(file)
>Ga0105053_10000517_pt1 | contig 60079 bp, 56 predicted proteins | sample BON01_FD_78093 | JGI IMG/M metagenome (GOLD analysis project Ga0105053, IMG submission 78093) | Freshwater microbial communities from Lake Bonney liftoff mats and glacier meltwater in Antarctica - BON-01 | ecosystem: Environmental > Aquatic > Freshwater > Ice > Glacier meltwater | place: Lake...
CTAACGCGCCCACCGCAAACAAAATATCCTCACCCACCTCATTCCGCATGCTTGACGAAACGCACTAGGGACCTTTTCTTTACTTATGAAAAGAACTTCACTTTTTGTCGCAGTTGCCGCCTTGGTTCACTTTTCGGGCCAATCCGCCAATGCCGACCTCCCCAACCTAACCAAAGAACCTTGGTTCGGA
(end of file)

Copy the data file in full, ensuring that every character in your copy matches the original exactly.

>Ga0105053_10000517_pt1 | contig 60079 bp, 56 predicted proteins | sample BON01_FD_78093 | JGI IMG/M metagenome (GOLD analysis project Ga0105053, IMG submission 78093) | Freshwater microbial communities from Lake Bonney liftoff mats and glacier meltwater in Antarctica - BON-01 | ecosystem: Environmental > Aquatic > Freshwater > Ice > Glacier meltwater | place: Lake...
CTAACGCGCCCACCGCAAACAAAATATCCTCACCCACCTCATTCCGCATGCTTGACGAAACGCACTAGGGACCTTTTCTTTACTTATGAAAAGAACTTCACTTTTTGTCGCAGTTGCCGCCTTGGTTCACTTTTCGGGCCAATCCGCCAATGCCGACCTCCCCAACCTAACCAAAGAACCTTGGTTCGGA